Dave Barz
for Tri-State Livestock News

Back to: Home
October 23, 2012
Follow Home

Manage your cow's BSC going into winter


In our area most of the harvest is complete. We really saw some large yield swings, depending on the rain showers. Some corn made nothing while other areas made 50-60 bushels. The only thing we can say for sure is ‘Feed prices are high!” You must do everything you can to minimize feed costs while assuring adequate nutrition of your cows.

The calves in our area are already weaned, or just coming off the cow. The cow takes less energy with the calf weaned. Now is the time to add weight to your cow to enable her to reach a 5 Body Condition Score (BSC). The weather is still warm and the cow won’t require much energy to maintain body heat. All the extra energy the cow consumes goes to increase her body weight or BSC. During winter the same amount of energy may result in only maintenance and give no weight gain.

Cull your cows heavily. Use your calf records and remove cows which produced a smaller, low-quality calf. This year your cost of production will be higher and these normally marginally profitable cows may lose money. We suggest you pregnancy test early this year. You can market late and open cows now before you put harvested feed into them. This will give you more feed for your productive cows. Also remove lame and blemished cows.

Pastures in our area are dry and short, but the cows we’ve been working appear to be in good shape. Most producers will not need to add much weight to get their cows to BSC-5.

I’m an old timer and have always been skeptical of electric fences. As I drive the roads on my calls I see field after field of harvested corn and beans. This would be a great year to rent some stalks and build an electric fence to keep the cows from straying. Most years we are still a month away from stalks, but this year was early. The only problem we have is a drinking water source. I know hauling water is time consuming and labor intensive, but at least it won’t freeze.

Bean stubble provides adequate short term nutrition. There are still bean pods close to the ground. When pregnant cows consume beans it adds brown fat to the gestating calf. This gives the calf extra energy shortly after birth. Beans are a legume so the leaves and stems are similar to alfalfa. Graze beans rapidly and remove them so it doesn’t appear they are eating dirt.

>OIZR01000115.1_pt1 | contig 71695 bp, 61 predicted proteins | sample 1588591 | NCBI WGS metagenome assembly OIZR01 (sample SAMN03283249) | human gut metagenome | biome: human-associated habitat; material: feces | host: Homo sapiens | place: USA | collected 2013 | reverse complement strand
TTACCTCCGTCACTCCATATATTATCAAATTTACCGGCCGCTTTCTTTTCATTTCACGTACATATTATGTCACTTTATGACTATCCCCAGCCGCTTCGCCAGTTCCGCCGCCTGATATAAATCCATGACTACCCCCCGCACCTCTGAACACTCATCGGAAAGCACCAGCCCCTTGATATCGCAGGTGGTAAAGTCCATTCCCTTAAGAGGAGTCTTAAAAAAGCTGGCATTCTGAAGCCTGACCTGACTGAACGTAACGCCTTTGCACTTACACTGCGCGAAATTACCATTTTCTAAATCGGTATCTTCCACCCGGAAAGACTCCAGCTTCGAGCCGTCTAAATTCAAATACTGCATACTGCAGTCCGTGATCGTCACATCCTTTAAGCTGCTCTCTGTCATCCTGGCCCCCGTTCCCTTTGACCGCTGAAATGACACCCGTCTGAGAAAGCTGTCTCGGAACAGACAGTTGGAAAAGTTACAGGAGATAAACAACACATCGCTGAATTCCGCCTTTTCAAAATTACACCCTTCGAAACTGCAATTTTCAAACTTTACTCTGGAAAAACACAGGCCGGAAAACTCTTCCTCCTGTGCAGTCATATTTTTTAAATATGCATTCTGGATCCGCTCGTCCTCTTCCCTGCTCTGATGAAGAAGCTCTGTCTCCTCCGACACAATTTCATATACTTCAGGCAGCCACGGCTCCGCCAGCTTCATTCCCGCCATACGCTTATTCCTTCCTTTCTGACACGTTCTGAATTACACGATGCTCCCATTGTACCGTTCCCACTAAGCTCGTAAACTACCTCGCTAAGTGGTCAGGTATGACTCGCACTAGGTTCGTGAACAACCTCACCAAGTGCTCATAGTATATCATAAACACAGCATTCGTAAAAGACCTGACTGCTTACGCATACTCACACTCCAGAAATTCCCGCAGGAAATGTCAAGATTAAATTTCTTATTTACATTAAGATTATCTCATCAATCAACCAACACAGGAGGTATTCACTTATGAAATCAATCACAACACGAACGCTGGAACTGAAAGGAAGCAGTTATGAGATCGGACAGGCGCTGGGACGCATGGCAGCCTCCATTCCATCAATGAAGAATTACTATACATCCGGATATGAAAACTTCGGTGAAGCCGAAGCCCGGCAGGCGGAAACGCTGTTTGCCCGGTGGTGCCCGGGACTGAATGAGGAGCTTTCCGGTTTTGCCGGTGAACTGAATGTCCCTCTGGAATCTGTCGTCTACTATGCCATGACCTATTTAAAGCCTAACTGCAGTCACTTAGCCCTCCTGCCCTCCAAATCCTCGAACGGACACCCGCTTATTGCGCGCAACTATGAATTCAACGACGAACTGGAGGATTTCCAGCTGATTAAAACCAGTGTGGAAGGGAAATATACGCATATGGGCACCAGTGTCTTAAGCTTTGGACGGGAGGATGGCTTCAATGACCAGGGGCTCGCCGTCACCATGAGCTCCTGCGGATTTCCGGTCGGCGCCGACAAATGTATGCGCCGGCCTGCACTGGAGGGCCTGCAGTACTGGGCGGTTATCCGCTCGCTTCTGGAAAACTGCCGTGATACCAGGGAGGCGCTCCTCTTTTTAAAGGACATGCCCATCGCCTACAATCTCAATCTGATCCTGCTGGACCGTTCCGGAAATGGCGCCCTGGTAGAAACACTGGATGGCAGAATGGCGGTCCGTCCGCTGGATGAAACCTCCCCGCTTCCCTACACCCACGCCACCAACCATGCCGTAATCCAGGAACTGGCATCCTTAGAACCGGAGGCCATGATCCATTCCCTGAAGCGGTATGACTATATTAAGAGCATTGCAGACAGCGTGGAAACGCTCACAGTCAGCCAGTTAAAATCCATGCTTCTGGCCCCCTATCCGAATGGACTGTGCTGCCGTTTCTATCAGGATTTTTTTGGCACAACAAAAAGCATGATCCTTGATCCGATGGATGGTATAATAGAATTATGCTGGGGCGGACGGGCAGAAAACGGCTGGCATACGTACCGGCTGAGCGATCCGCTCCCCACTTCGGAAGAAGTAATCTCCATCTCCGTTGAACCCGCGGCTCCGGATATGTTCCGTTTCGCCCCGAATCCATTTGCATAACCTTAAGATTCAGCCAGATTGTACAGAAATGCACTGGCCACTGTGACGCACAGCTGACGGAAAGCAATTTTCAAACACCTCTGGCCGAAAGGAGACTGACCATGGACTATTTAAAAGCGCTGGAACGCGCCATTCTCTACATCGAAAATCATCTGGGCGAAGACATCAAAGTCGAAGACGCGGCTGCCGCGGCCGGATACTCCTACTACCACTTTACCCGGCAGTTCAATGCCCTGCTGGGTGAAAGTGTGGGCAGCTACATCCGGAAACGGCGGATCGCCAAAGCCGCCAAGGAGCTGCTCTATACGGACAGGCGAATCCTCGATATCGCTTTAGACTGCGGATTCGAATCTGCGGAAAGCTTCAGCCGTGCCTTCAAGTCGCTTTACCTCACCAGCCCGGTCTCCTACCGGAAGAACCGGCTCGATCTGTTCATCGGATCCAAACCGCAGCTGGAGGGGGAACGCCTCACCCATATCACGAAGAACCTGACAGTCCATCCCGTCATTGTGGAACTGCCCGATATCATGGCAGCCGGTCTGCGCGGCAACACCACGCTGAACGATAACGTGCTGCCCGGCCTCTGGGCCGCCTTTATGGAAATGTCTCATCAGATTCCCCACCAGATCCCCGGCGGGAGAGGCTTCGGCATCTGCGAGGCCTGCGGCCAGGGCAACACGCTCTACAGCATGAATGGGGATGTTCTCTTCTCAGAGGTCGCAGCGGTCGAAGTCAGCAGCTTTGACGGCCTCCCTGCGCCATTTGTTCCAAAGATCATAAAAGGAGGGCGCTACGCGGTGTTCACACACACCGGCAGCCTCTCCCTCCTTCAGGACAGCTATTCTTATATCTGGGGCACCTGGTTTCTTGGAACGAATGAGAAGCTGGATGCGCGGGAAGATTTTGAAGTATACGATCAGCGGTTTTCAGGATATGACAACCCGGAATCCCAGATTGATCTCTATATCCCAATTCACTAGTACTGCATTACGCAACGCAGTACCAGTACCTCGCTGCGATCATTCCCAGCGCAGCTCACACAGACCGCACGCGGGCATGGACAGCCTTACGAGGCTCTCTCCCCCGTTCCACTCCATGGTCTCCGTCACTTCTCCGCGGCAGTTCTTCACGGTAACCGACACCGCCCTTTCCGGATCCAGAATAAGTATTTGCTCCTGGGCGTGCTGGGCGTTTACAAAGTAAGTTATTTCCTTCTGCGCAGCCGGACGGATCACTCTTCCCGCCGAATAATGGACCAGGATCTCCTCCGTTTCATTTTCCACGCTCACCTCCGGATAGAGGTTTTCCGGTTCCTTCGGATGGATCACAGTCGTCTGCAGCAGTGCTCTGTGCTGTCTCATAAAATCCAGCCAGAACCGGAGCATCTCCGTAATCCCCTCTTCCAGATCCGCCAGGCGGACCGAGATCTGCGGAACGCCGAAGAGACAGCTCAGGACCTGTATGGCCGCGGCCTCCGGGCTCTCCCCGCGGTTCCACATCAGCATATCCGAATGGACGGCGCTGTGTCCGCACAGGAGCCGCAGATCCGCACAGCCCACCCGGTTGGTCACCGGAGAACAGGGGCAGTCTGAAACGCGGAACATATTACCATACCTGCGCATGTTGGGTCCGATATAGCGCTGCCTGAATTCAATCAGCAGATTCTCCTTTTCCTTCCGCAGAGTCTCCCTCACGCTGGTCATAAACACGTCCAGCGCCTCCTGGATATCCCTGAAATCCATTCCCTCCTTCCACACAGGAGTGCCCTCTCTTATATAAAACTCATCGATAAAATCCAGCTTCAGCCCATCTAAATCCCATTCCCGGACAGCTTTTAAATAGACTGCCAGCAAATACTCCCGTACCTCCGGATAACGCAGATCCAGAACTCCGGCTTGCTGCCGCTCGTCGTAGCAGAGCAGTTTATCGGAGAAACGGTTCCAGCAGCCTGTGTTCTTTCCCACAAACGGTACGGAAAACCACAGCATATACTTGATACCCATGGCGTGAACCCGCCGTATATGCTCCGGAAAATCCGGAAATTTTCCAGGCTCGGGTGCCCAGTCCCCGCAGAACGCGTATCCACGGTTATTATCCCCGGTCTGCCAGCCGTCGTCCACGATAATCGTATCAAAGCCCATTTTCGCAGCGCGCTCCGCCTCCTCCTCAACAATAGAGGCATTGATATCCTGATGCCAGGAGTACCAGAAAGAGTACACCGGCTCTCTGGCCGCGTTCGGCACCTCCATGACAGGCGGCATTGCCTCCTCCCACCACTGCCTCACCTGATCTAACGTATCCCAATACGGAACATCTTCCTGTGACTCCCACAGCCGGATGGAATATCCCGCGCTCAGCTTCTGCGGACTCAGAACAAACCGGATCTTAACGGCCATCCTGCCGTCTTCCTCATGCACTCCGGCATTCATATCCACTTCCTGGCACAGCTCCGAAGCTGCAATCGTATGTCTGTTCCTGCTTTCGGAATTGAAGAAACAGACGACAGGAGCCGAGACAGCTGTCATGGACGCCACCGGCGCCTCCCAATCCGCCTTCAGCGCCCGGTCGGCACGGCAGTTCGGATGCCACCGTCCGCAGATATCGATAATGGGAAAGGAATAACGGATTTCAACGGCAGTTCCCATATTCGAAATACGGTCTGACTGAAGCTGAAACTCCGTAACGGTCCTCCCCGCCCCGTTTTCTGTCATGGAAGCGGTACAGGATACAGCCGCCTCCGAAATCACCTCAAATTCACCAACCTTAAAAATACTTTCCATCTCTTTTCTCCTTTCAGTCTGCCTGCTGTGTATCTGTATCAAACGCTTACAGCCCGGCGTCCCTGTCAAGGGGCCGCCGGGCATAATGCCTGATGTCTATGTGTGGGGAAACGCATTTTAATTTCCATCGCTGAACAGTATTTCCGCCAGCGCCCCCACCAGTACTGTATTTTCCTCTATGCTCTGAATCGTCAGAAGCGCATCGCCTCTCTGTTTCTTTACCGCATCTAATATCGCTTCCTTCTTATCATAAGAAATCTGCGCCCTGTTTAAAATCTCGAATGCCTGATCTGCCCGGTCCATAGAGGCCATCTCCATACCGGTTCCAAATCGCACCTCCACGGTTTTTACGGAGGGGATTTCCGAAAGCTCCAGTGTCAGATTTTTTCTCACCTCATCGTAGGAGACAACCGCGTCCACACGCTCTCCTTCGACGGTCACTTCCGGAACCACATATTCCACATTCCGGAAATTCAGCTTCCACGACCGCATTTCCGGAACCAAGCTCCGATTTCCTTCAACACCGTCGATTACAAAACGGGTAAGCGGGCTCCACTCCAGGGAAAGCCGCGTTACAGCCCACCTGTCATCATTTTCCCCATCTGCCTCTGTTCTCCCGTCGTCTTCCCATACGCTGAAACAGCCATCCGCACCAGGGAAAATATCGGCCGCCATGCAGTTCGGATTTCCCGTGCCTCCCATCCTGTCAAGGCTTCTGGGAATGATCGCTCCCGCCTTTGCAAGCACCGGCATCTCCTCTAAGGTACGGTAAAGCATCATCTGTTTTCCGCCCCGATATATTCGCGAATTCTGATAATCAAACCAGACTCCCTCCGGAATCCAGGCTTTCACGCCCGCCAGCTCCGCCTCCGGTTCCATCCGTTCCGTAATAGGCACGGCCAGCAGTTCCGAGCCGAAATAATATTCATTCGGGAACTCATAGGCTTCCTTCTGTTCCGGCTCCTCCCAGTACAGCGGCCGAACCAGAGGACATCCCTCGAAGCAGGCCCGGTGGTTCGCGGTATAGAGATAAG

Corn stalks are a great fall feedstuff. Most cows are well accustomed to gleaning stalks. First the cows walk the rows and pick up the corn. Even with pour yields I saw a lot of corn on the ground. When the grain is gone the cows will consume the husks and then the leaves. The stalks are the last thing the cow consumes. During the summer we saw high nitrates in the stalks. Most of those decreased as the crop matured, but it is still a good idea not to allow the cows to consume too much of the stalks.

I realize fencing is a lot of work, but this year is the time to intensely graze the stalks. In normal seasons 1.5-2 acres of stalks is enough to feed the cow for 30 days. Watch closely and move the cows when they begin consuming stalks.

Now is the time to prepare your cows for calving. Feed is expensive, but if you allow the cow to harvest residues, you can reap great savings. Consult with your veterinarian, nutritionist, or extension specialist to formulate low-cost rations fulfilling your cow’s nutritional needs. This will lower your cost of production and thereby increase your profits.




Stories you may be interested in

Tri-State Livestock News Updated Oct 19, 2012 01:24PM Published Oct 31, 2012 02:20PM Copyright 2012 Tri-State Livestock News. All rights reserved. This material may not be published, broadcast, rewritten or redistributed.